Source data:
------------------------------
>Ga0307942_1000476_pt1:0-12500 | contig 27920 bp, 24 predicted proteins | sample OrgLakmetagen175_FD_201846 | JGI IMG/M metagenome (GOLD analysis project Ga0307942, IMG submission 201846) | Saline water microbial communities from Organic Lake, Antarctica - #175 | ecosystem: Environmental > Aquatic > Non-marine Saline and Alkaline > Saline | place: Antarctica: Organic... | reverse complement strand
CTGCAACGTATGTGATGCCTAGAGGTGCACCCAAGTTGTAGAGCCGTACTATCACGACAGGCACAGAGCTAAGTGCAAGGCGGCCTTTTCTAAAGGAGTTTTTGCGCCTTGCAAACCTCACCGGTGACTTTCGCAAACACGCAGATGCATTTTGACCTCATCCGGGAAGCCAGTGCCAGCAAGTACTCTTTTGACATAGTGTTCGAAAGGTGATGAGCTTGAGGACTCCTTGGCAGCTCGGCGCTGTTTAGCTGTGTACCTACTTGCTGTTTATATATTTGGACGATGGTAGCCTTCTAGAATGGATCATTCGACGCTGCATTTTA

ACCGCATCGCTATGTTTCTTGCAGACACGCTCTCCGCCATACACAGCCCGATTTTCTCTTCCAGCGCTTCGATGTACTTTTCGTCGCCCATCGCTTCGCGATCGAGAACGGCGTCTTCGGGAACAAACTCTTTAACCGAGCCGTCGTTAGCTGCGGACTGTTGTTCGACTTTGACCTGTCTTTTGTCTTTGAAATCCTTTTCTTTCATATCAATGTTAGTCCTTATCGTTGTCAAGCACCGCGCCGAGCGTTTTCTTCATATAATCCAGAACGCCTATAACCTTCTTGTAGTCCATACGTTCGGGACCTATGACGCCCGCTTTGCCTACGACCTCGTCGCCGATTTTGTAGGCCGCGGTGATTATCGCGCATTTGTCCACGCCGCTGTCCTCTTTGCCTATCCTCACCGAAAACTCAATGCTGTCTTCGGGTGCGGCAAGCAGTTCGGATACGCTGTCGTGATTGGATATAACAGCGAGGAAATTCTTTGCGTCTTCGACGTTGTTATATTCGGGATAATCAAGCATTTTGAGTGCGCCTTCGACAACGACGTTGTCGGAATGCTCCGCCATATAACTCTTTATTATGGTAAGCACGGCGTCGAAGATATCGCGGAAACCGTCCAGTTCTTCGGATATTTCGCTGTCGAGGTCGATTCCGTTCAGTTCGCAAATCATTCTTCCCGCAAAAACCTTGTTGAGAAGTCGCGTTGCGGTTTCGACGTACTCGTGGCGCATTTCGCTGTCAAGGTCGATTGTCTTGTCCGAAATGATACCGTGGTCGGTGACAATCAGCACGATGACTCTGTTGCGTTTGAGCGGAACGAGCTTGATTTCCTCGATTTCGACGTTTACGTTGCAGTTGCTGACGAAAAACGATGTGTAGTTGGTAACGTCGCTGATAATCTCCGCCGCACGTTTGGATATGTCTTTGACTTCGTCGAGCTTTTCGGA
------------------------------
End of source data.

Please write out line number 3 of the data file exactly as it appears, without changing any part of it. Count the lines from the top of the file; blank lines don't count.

ACCGCATCGCTATGTTTCTTGCAGACACGCTCTCCGCCATACACAGCCCGATTTTCTCTTCCAGCGCTTCGATGTACTTTTCGTCGCCCATCGCTTCGCGATCGAGAACGGCGTCTTCGGGAACAAACTCTTTAACCGAGCCGTCGTTAGCTGCGGACTGTTGTTCGACTTTGACCTGTCTTTTGTCTTTGAAATCCTTTTCTTTCATATCAATGTTAGTCCTTATCGTTGTCAAGCACCGCGCCGAGCGTTTTCTTCATATAATCCAGAACGCCTATAACCTTCTTGTAGTCCATACGTTCGGGACCTATGACGCCCGCTTTGCCTACGACCTCGTCGCCGATTTTGTAGGCCGCGGTGATTATCGCGCATTTGTCCACGCCGCTGTCCTCTTTGCCTATCCTCACCGAAAACTCAATGCTGTCTTCGGGTGCGGCAAGCAGTTCGGATACGCTGTCGTGATTGGATATAACAGCGAGGAAATTCTTTGCGTCTTCGACGTTGTTATATTCGGGATAATCAAGCATTTTGAGTGCGCCTTCGACAACGACGTTGTCGGAATGCTCCGCCATATAACTCTTTATTATGGTAAGCACGGCGTCGAAGATATCGCGGAAACCGTCCAGTTCTTCGGATATTTCGCTGTCGAGGTCGATTCCGTTCAGTTCGCAAATCATTCTTCCCGCAAAAACCTTGTTGAGAAGTCGCGTTGCGGTTTCGACGTACTCGTGGCGCATTTCGCTGTCAAGGTCGATTGTCTTGTCCGAAATGATACCGTGGTCGGTGACAATCAGCACGATGACTCTGTTGCGTTTGAGCGGAACGAGCTTGATTTCCTCGATTTCGACGTTTACGTTGCAGTTGCTGACGAAAAACGATGTGTAGTTGGTAACGTCGCTGATAATCTCCGCCGCACGTTTGGATATGTCTTTGACTTCGTCGAGCTTTTCGGA